This pilot will use data and insights to explore how public spaces in our municipality can meet the needs and improve the experiences of the people who live, work and play in these spaces.

This project was one of three winning projects selected as pilots through the Reimagining the City challenge.

The details

This pilot looks at how we use data to inform and build public spaces that complements how people use different areas of the city, such as gathering and connecting with family and friends. By bringing together a multi-disciplinary team we can pilot and trial data informed designs and create public spaces that are more attractive and encourages people to stay, connect and enjoy the city.

What we are trying to understand

The objective of this pilot is to help us understand:

  • if how we use our neighbourhoods has changed during the pandemic
  • how our public spaces could adapt to accommodate the new needs of our community, such as to feel safer and more socially connected
  • how public spaces can promote social activities and contact with people in the future
  • how public spaces currently reflect the local culture and diverse living situations
  • why some public spaces are better utilised and not others
  • what makes urban furniture (ie seating in our parks) successful and how that looks

Once completed, the data will be analysed and used to help us create and design public spaces to better support the needs of our residents, businesses, visitors and wider community.

What’s next?

After an extensive data collection process including community consultation, a 'Social Spaces chair’ has been designed and will be installed in the Drummond Street median strip later this year. After installation, the fifth and final phase of the pilot will begin: Analysis and community consultation.

Learn about the different stages of the pilot and ways we’ll be collecting data and measuring impact in The pilot process below.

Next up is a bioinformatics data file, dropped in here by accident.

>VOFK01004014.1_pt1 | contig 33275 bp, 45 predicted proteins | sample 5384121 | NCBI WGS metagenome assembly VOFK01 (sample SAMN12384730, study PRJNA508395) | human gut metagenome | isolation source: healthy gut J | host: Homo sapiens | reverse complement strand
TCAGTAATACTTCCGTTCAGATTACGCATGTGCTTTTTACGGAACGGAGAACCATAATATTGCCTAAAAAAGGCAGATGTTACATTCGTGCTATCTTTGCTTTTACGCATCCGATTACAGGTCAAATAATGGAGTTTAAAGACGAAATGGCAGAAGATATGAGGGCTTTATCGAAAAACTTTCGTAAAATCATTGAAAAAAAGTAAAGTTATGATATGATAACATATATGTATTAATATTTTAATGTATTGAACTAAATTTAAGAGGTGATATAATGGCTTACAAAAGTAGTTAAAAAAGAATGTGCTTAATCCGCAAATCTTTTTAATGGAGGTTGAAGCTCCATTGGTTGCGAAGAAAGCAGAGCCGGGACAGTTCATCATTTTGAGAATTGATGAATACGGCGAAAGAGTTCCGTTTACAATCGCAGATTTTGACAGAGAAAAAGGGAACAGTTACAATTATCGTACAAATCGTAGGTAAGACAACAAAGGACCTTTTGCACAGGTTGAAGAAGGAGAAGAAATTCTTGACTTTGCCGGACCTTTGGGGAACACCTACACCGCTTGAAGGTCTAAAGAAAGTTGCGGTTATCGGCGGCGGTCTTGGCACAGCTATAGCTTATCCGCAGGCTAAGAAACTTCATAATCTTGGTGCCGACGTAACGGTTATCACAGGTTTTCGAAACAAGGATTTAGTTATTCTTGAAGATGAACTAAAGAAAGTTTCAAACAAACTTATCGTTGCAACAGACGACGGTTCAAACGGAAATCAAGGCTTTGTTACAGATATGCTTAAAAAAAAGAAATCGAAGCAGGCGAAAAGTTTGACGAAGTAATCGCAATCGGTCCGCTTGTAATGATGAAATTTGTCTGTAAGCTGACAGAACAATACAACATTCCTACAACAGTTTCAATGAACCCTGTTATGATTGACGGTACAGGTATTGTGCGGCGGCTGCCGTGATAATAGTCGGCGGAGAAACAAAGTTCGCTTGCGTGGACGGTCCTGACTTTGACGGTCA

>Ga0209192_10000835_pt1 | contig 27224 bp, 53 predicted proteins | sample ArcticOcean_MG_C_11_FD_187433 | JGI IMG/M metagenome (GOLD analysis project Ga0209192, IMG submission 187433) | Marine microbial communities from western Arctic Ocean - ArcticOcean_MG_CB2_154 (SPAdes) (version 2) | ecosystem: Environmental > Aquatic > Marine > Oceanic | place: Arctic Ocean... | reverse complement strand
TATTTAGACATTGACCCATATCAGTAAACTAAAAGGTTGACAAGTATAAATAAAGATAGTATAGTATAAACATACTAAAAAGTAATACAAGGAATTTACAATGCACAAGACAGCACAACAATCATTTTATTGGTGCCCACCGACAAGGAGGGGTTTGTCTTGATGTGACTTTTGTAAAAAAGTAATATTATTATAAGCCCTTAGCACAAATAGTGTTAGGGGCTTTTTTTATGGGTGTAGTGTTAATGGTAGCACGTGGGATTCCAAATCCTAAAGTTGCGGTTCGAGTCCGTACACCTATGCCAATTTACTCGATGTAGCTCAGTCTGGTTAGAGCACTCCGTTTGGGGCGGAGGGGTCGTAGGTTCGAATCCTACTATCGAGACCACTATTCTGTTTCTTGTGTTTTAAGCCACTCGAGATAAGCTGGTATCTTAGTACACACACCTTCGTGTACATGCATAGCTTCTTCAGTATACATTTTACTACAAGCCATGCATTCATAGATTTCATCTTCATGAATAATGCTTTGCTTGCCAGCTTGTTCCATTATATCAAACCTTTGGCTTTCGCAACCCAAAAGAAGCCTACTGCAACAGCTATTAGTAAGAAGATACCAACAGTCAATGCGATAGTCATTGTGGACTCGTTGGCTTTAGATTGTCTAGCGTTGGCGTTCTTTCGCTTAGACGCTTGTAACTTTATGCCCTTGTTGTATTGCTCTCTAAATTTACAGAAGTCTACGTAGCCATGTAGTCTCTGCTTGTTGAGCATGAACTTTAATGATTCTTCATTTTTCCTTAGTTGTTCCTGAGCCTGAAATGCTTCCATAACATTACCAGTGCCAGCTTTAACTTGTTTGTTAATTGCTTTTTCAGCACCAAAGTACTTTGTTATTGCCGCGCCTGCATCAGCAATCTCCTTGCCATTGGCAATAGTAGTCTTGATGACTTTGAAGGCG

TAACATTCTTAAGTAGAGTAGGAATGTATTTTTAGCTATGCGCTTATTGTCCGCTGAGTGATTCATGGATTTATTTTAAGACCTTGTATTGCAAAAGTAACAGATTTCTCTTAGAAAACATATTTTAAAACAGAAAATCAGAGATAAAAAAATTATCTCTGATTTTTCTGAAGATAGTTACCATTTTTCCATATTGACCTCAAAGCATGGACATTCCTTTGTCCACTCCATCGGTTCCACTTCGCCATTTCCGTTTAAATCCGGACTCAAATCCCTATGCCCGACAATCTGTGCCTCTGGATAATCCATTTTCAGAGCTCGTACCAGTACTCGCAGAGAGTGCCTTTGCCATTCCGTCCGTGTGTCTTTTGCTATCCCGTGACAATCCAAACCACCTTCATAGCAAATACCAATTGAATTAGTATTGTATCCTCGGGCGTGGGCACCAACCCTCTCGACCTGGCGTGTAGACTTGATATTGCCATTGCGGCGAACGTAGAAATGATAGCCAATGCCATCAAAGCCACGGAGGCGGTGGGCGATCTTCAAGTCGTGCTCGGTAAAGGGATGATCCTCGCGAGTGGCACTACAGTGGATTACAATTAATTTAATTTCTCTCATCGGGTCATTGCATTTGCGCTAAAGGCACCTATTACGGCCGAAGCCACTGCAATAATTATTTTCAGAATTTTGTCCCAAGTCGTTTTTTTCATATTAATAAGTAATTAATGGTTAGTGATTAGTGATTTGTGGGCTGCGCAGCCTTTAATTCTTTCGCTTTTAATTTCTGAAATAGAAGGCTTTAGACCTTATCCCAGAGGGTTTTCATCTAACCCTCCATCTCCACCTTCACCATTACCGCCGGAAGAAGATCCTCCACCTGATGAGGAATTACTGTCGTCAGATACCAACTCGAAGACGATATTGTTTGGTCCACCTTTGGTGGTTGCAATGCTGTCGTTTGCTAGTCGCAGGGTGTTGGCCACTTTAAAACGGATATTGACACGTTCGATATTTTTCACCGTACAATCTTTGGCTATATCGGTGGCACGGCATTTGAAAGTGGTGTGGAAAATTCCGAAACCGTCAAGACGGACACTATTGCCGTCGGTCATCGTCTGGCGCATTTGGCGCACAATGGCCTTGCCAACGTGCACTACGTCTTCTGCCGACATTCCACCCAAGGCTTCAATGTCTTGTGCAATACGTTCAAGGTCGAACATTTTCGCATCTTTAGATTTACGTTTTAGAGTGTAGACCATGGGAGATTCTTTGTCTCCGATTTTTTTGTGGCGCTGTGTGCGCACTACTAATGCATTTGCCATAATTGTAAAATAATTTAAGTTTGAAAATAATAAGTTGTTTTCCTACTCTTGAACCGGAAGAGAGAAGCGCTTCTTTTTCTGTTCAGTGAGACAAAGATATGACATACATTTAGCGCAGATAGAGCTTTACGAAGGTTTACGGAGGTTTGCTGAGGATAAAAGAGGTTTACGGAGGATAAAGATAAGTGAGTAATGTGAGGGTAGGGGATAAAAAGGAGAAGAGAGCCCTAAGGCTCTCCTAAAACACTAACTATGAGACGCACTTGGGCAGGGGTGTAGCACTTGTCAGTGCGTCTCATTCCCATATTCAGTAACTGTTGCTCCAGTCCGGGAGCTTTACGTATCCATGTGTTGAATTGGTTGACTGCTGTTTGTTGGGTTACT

How to get involved

Stay tuned for updates on this pilot by clicking on the Follow button above.

For more information, contact us at



  • Timeline item 1 - complete

    Selection as one of three winners for the Reimagining the City challenge

    May 2021

  • Timeline item 2 - complete

    Pilot kick-off

    July 2021

  • Timeline item 3 - complete

    Stakeholder engagement to identify focus areas.

    August 2021

  • Timeline item 4 - complete

    Data analysis

  • Timeline item 5 - complete

    Stakeholder engagement to identify three small focus sites

  • Timeline item 6 - complete

    Place auditing

    November 2021

  • Timeline item 7 - complete

    Analysis and selection of one final site – Drummond Street median

  • Timeline item 8 - complete

    Design development phase 

    from February 2022

  • Timeline item 9 - complete


    from August 2022

  • Timeline item 10 - incomplete


    December 2022

  • Timeline item 11 - incomplete

    Community consultation, analysis and review

    from December 2022

The pilot process

Get a snapshot of the five pilot stages below or dive into the details by clicking on each section.

Phase one: Data analysis

Using two data sources, we analysed people's movement at three large locations of interest: Carlton North, Carlton, Drummond Street and Melbourne CBD.

Phase two: Place auditing

After analysis of the data in phase one, three smaller sites at the following locations were chosen: Drummond Street, Macarthur Square and Argyle Square. We collected observational data and interviewed users at these sites to understand their experiences. Learn about the findings from this below.

Phase three: Designing

The data collected informed us how the area is being used and we worked with designers at Spark Furniture to create a new piece of infrastructure for the Drummond Street median strip, in Carlton. Learn how the data informed the design below.

Phase four: Manufacture and installation

The design is being manufactured by Rowlands Metalworks and will be installed in December 2022.

Phase five: Analysis and community consultation

Once the design is installed, the final stage commences. Data will be collected in various ways to understand the impact of the design on this site and to the people who live, work and visit there. We’ll also use the findings to consider how we should use data for the creation of new public infrastructure.

A broad range of City of Melbourne employees who work in open space planning, parks and city greening, urban design and more participated in a workshop. We asked attendees to share experiences of living, working and playing in the City of Melbourne, either personal experiences or known experiences representing other people or groups that they had learned through project work.

This led to the selection of three large areas, approximately 500 metres by 500 metres, where we pursued further insights via data analysis. These areas were classified as north-east Carlton, central Carlton and lower central CBD.